Articles in North America
When it comes to people who speak French at home, California has only the third largest population of all U.S. states. California’s francophone population shrank by about 4% between 2000 and 2005. But historically, the situation was quite different, as French used to be an important and widely spoken tongue in the state.
A recent article in Health Affairs by David Kindig and Erika Cheng examined trends in male and female mortality rates from 1992–1996 to 2002–2006 in 3,140 US counties. What they found is a worrisome trend of female mortality on the rise in 42.8% of counties. The situation with male mortality rates is much better, increasing in only 3.4% of counties.
A few years ago, geographers from Kansas State University tried to map the spatial distribution of an abstract notion, that of evil. Geography research associate Thomas Vought and his colleagues used certain statistical measurements to quantify transgressions and came up with a county-by-county map purporting to show various degrees of the “seven deadly sins” in the USA. These maps are instructive as they highlight and juxtapose a number of interesting social issues.
A recent study, conducted by researchers at the University of Vermont, once again looked into the question of where happy people live. Previous studies on the geography of personality, discussed in earlier GeoCurrents posts, were interview-based attempts to assess permanent personality traits (which may even be encoded genetically). This recent study looks at the state of happiness, temporary as it may be for any given person.
Maps are generally two-dimensional representations of the world, so by their nature they cannot represent time. Yet often it is interesting to see how the spatial distribution of a given parameter changes over time. Some creative ways have been developed to track temporal changes through maps. One such technique is designing a series of similar maps representing different time points and using the same color scheme to depict the scope or intensity of a given feature.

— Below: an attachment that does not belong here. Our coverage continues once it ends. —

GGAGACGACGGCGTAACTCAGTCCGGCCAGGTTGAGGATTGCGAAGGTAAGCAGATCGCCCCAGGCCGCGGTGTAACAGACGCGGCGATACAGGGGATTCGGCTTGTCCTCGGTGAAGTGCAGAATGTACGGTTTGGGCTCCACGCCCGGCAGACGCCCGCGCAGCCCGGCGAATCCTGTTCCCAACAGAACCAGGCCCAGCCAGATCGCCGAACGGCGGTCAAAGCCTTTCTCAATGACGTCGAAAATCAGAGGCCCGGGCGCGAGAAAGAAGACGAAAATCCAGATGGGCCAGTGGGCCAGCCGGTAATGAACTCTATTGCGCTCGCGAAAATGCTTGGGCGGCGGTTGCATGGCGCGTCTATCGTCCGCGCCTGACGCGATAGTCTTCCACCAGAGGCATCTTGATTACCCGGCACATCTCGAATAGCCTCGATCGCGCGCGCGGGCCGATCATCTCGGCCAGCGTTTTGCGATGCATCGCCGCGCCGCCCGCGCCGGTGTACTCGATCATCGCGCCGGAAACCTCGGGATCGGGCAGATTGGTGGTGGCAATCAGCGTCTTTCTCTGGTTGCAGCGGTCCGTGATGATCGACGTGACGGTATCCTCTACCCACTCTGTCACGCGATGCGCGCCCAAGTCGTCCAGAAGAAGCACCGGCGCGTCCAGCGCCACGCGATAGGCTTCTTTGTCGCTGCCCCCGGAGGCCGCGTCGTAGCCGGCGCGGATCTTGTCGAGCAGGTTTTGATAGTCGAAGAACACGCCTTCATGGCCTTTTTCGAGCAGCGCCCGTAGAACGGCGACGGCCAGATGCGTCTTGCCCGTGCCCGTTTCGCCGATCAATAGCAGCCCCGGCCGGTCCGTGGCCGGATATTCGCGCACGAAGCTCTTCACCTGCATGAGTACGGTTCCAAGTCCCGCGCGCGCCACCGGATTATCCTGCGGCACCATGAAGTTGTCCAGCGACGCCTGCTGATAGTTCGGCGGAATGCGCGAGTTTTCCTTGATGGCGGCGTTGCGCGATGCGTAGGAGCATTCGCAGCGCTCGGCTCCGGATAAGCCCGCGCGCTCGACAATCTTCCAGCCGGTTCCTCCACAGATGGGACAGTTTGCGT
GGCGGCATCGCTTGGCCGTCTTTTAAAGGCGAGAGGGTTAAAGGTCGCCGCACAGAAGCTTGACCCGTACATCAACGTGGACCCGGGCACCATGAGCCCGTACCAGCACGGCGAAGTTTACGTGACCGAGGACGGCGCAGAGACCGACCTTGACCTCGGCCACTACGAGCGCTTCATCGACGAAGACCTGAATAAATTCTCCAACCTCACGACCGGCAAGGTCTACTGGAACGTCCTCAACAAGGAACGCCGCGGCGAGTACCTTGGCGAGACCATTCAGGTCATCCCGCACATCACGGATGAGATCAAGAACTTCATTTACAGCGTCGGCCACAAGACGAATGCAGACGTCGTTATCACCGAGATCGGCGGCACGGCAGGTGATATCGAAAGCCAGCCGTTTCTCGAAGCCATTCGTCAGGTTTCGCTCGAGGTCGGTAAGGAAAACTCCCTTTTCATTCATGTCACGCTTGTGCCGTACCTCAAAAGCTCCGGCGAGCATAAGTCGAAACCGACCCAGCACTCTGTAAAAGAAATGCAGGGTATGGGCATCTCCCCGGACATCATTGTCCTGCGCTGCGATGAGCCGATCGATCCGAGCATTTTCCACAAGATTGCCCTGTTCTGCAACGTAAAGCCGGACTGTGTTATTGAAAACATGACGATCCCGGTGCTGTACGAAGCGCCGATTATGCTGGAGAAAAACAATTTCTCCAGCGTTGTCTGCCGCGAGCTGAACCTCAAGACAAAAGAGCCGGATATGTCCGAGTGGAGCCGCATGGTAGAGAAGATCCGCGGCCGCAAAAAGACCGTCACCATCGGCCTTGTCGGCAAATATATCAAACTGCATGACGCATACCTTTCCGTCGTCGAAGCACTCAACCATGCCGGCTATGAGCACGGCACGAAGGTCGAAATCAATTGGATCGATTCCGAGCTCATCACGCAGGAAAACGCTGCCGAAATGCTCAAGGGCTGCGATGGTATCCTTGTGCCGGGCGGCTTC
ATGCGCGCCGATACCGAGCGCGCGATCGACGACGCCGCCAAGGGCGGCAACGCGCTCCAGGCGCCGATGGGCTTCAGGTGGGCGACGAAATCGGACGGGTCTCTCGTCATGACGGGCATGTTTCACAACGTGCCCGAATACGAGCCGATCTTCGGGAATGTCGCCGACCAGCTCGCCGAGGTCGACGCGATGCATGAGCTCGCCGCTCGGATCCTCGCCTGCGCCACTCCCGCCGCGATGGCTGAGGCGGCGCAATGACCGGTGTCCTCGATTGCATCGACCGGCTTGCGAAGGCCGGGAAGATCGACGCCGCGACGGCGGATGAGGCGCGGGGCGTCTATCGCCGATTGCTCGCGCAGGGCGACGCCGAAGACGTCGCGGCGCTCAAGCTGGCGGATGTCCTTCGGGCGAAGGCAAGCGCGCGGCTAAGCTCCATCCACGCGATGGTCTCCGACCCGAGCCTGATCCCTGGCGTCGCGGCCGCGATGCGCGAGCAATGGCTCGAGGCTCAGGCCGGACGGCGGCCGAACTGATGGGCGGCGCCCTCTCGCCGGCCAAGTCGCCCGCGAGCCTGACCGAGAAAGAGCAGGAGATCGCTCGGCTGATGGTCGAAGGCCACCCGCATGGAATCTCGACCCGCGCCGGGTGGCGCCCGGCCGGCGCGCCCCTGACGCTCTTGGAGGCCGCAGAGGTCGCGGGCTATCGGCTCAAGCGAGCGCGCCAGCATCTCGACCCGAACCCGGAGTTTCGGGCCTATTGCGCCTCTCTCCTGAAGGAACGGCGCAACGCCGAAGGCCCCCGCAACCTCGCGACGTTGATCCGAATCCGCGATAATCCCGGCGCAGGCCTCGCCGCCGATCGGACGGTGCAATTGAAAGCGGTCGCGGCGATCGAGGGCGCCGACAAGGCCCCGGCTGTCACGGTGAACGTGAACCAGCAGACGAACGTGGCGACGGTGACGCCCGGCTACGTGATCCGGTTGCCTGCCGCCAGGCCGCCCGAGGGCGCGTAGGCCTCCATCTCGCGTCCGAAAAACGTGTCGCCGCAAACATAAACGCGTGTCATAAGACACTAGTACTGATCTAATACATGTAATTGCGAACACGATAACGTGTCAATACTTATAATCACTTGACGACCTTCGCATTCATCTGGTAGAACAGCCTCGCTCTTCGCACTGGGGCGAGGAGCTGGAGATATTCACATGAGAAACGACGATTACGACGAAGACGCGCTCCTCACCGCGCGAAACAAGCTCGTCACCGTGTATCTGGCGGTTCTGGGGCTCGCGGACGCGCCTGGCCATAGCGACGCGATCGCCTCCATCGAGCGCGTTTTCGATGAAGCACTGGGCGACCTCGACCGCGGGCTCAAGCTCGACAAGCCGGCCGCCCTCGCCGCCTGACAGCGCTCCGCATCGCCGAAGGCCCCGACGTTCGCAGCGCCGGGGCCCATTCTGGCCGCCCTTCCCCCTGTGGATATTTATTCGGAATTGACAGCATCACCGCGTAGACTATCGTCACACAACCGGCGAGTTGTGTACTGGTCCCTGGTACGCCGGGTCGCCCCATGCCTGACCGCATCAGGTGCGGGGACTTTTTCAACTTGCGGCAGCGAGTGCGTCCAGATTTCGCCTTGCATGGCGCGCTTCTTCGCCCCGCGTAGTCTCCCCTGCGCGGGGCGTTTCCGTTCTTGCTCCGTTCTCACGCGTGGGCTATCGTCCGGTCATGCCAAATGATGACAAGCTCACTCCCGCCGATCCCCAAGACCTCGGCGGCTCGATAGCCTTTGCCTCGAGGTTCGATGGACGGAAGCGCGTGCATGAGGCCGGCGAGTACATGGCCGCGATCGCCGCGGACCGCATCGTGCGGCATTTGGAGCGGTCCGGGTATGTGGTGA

While research on the geography of personality, such as the 2008 study by Rentfrow and colleagues, published in Perspectives on Psychological Science and described in the previous GeoCurrents post, provides an interesting insight into the distribution of psychological traits over the country, there are a number of problems with this sort of inquiry, some recognized by the authors and others …
When I moved from upstate New York to California some five years ago, the culture shock was almost as significant as when I had moved from Russia to Israel, then to Canada, then to the UK, then to Norway, and then to the United States. This time the language, the currency, and the shape of power outlets were the same, but people appeared quite different in how they handled themselves, socialized with others, or approached life’s problems. Neurotic New Yorkers versus Laid-Back Californians? Perhaps. Is there such a thing as a psychological portrait of a state? According to some sociological studies, such regional stereotypes are not mere clichés, but have empirical support.
As noted in an earlier GeoCurrents post, most states remain more “purple” than “red” or “blue”, whereas on the county level the situation is quite different, with differentiation into Democratic and Republican voting localities becoming ever more pronounced. It should also be noted that many of the counties that went overwhelmingly for one candidate or another are demographically homogeneous. For …
As we wrap up our series on Indo-European origins and spread (one more post coming up on this issue), we thought it timely to repost Martin W. Lewis’s video lectures on the “History and Geography of U.S. Presidential Elections”, a Stanford Continuing Studies course from the Fall 2008.
Lecture 1: the basic principle of political geography; the “red and blue” …
Websites designed to help expectant parents find the perfect baby name abound on the Internet, offering statistics on the most popular names by year and sometimes by country or state. A few sites, such as The Baby Name Wizard and NameTrends.net, even have maps of name popularity past and present for each American state.
The history of the American Midwest has a French flavor which hasn’t quite vanished.
Yukon, Canada’s westernmost territory, has few people but generates much mining revenue.
As recently highlighted on the weblog Per Square Mile, amateur geographer Crystal Dorn has mapped county-level U.S. data on official disasters from the Federal Emergency Management Agency (FEMA) and published it as a webGIS. Taking this map at face value, it seems that 54 years has not been enough time for clear patterns to emerge when each county is shaded …
A previous GeoNote highlighted a collaborative effort to map historical changes in California’s Sacramento-San Joaquin RiverDelta. In a similar spirit, the fantasy satellite map shown at left, created by Central Valley geographer Mark Clark and noted by Frank Jacobs, imagines what the entire state might have looked like in 1851. Perhaps the map’s most salient feature is massive Tulare Lake, …
A recent political maneuver by the state government of Utah is stirring up intense of controversy. “Utah’s Nuttiest Idea of All,” reads a June 2 headline in the Salt Lake Tribune. A more recent opinion piece by geographer Eric C. Ewart in the same newspaper argues that that the move is blatantly unconstitutional and will “derail the largest single part of Utah’s economy: tourism.” Looking into the future, Ewart contends that tomorrow’s youth will be asking their elders, “Grandpa, why did you destroy Utah’s natural landscapes in search of quick profit?”